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Decisión en el asunto 163/2006/(GK)MHZ - Omisión de explicar una evaluación negativa de una trabajadora de una agencia
Case 163/2006/(GK)MHZ - Opened on Friday | 27 January 2006 - Decision on Wednesday | 13 December 2006
Una funcionaria de la Comisión remitió una carta a la Agencia Europea del Medio Ambiente (AEMA) en la que exponía los problemas surgidos en relación con la cooperación de la Comisión con un grupo de trabajo de la AEMA del cual la demandante era responsable. Según la demandante, que posteriormente fue despedida, había enviado la carta a instancias de su superior, que de esta manera deseaba crear pruebas contra ella. La demandante escribió a la Comisión solicitando una explicación. Dado que no obtuvo respuesta de la Comisión, la demandante se dirigió al Defensor del Pueblo.
La Comisión reconoció los hechos y lamentó que la demandante no hubiera recibido respuesta a su carta. Sin embargo, la Comisión consideró que no era oportuno entrar en un debate con trabajadores individuales o antiguos trabajadores de la AEMA sobre los contactos entre ambas instituciones. Por ese motivo, la Comisión no había podido responder al fondo de la solicitud de información de la demandante.
En sus observaciones la demandante declaró que esperaba que el funcionario de la Comisión en cuestión recibiese una advertencia por escrito y que a ella se le remitiera una copia de la misma.
El Defensor del Pueblo consideró que la Comisión había ofrecido un argumento razonable para justificar su postura de no facilitar a la demandante la información que ésta había solicitado. No obstante, el hecho de que la Comisión no respondiera a la carta de la demandante constituyó un caso de mala administración. Si bien es cierto que la Comisión lamentó que la demandante no hubiera recibido ninguna respuesta, esta acción no es equivalente a pedir disculpas de manera inequívoca, lo que probablemente podría haber satisfecho a la demandante. Por tanto, el Defensor del Pueblo redactó un comentario crítico.
Con respecto a lo expuesto en las observaciones de la demandante, el Defensor del Pueblo señaló que las sanciones disciplinarias solo pueden ser impuestas de conformidad con las disposiciones pertinentes previstas en el Estatuto de los funcionarios. Si el Defensor del Pueblo, en el marco de una investigación a raíz de una reclamación presentada ante él, debiera investigar la pertinencia de abrir o no un procedimiento disciplinario en un determinado caso, en realidad estaría llevando a cabo lo que se podría denominar un procedimiento predisciplinario, cuyas conclusiones probablemente prejuzgarían o se podría considerar que prejuzgarían el resultado de cualquier procedimiento disciplinario posterior. Puesto que la observación de la demandante podía entenderse como una nueva reclamación, el Defensor del Pueblo consideró que no podía ser tramitada en su investigación.
Strasbourg, 13 December 2006
Dear Ms W.,
On 16 December 2005, you made a complaint against the European Commission. The complaint arose out of the same factual circumstances as a complaint that you submitted against the European Environment Agency (3933/2005/GK) on the same date. The latter complaint was declared inadmissible in accordance with Article 2(8) of the Statute of the Ombudsman since it concerned your work relationship with the EEA and you had not made an appeal under Article 90 (2) of the Staff Regulations.
On 27 January 2005, I forwarded your complaint against the Commission to the President of the Commission.
On 11 April 2006, the Commission sent an opinion, which I forwarded to you with an invitation to make observations.
On 23 June 2006, I received your observations.
On 7 August 2006, I informed you that your complaint had been reassigned to another legal officer.
I am writing now to let you know the results of the inquiries that have been made.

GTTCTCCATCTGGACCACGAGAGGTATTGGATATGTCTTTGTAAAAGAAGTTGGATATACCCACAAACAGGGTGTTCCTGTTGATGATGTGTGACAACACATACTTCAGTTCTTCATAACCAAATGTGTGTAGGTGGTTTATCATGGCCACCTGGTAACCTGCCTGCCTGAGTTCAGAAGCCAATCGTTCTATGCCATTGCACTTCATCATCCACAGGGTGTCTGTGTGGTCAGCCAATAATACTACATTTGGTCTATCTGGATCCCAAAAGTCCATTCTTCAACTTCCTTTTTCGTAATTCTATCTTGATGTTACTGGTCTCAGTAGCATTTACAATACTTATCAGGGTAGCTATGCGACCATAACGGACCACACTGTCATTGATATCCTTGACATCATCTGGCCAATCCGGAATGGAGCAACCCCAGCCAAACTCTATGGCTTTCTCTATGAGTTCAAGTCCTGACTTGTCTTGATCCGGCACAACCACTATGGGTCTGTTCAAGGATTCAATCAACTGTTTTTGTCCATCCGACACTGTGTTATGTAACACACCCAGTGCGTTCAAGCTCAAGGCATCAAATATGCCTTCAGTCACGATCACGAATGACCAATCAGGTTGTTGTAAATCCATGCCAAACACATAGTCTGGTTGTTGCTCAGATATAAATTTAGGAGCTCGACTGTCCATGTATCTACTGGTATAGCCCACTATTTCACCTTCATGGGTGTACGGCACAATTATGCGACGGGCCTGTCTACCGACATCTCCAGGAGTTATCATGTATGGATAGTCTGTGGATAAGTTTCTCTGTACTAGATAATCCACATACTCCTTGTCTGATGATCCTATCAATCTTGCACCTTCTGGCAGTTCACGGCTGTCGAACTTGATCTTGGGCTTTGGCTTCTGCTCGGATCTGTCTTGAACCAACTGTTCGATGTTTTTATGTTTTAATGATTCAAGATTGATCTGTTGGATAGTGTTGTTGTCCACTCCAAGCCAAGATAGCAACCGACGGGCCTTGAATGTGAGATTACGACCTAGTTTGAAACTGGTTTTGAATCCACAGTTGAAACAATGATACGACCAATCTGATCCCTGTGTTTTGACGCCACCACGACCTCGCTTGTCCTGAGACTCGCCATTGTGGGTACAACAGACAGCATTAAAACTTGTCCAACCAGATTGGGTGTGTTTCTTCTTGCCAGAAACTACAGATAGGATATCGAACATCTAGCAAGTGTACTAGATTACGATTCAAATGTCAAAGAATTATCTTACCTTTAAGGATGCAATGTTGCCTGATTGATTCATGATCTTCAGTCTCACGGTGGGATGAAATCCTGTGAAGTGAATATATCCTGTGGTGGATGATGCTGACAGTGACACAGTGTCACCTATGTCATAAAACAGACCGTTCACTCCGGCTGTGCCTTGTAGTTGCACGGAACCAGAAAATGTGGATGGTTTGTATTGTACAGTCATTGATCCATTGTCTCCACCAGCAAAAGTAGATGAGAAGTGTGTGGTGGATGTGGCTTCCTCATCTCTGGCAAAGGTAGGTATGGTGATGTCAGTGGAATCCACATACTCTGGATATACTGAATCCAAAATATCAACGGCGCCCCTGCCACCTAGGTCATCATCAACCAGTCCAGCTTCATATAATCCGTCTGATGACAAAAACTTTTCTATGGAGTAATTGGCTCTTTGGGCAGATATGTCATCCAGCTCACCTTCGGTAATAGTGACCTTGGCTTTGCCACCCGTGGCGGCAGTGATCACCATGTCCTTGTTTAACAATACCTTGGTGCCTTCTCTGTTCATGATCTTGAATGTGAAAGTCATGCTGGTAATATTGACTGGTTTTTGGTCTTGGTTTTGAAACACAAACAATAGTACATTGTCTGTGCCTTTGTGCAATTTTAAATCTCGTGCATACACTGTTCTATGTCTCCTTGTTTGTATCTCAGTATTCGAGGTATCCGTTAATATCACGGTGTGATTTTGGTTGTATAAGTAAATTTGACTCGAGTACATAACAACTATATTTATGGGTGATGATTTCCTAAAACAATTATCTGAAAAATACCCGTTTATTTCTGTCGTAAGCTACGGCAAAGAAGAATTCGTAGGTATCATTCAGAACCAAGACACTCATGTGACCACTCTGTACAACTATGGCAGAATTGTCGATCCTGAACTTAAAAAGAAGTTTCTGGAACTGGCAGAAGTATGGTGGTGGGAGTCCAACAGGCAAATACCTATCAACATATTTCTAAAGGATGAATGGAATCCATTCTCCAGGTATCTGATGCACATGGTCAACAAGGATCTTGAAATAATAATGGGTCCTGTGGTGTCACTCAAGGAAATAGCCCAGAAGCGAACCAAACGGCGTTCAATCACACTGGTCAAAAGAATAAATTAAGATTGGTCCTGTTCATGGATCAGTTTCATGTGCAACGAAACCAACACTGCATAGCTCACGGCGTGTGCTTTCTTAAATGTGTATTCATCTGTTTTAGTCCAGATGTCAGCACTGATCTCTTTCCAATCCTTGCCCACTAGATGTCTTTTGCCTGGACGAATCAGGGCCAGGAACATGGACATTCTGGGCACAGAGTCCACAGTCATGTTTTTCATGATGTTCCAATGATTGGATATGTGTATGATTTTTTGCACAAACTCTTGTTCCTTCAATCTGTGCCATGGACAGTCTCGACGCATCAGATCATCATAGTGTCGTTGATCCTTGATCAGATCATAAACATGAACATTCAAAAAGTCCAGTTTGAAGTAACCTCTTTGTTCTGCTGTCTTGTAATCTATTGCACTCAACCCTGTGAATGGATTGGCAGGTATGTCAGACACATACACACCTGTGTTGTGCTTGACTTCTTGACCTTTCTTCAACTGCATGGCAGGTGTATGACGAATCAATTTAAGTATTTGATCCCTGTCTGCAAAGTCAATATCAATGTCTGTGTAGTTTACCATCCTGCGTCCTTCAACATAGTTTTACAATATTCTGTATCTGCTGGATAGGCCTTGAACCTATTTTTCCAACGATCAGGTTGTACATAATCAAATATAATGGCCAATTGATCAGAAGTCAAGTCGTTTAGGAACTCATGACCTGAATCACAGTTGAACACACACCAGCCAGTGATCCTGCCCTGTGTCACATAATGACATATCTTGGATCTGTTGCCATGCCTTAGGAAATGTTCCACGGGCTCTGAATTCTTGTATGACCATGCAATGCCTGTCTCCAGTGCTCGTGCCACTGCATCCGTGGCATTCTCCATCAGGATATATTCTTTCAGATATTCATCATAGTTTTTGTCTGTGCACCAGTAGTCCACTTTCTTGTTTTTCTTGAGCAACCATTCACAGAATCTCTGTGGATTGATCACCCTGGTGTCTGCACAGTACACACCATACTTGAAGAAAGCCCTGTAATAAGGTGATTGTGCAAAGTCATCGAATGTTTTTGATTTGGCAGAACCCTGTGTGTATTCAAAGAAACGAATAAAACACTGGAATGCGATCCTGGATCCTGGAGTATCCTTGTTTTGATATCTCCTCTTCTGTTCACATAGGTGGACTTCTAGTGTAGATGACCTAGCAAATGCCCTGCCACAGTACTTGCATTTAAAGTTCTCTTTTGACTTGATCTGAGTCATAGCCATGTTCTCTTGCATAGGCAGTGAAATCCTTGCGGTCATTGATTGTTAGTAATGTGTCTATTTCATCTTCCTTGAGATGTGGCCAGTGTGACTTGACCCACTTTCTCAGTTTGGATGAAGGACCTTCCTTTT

According to the complainant, the relevant facts are, in summary, as follows:
On 16 October 2004, the complainant started to work as a temporary agent in the European Environment Agency (“the EEA”), dealing with the marine and costal environment. As part of her responsibilities, she co-chaired a working group of the EEA called European Marine Monitoring and Assessment ("EMMA").
On 15 April 2005, her probation period was extended for a further 6 months.
On 26 August 2006, the complainant's line manager, who was also her supervisor in the EEA during her probation period, handed her a copy of a letter from the European Commission's Directorate-General for the Environment ("DG Environment") which was signed by the Head of Unit D2 and addressed to him. That letter, which was undated, was entitled "Subject: EEA Contributions in Relation to the Development of the Marine Strategy". In that letter the Head of Unit D2 expressed, in summary, the Commission's concerns as regards the EEA's contribution to the thematic strategy for the protection of the marine environment developed by the Commission. The letter stated that "the rather low profile taken by the EEA (as represented by [the complainant] to date has tended to make other stakeholders suspicious (...)". The letter referred, in particular, to problems regarding the Commission’s co-operation with the EMMA working group.
According to the complainant, the letter from the Commission Head of Unit had been sent at the request of her line manager, in order to produce negative evidence against her. Therefore, on 31 August 2005, she sent a letter to the Commission, by fax and by post. In her letter she asked: (i) on which basis the Head of Unit made "such [a] strong negative opinion" about her performance as a co-chairperson of the EMMA working group (she also mentioned in this regard that the Head of Unit was not present during the meetings co-chaired by the complainant); and (ii) why the Head of Unit sent the note in question to her line manager. In this regard, she asked for "a written statement containing factual reasons for sending the note"(1). The Commission did not reply to her letter.
On 9 September 2005, the complainant received from her line manager (her supervisor) the final evaluation report on her probationary period, in which her overall performance was assessed negatively and it was proposed not to continue her contract. The report included a negative assessment of the complainant's role in co-chairing EMMA, and mentioned the above letter sent by the Commission ("A letter (attached) from the relevant Head of Unit in DG Environment, complaining about a lack of active involvement from the EEA side in EMMA, seems to support this view, though the criticism is rightly aimed at the EEA itself.") The complainant signed the evaluation report on 14 September 2005 but did not agree with her evaluation and asked her line manger for clarification concerning the letter from the Commission Head of Unit that was mentioned in the report.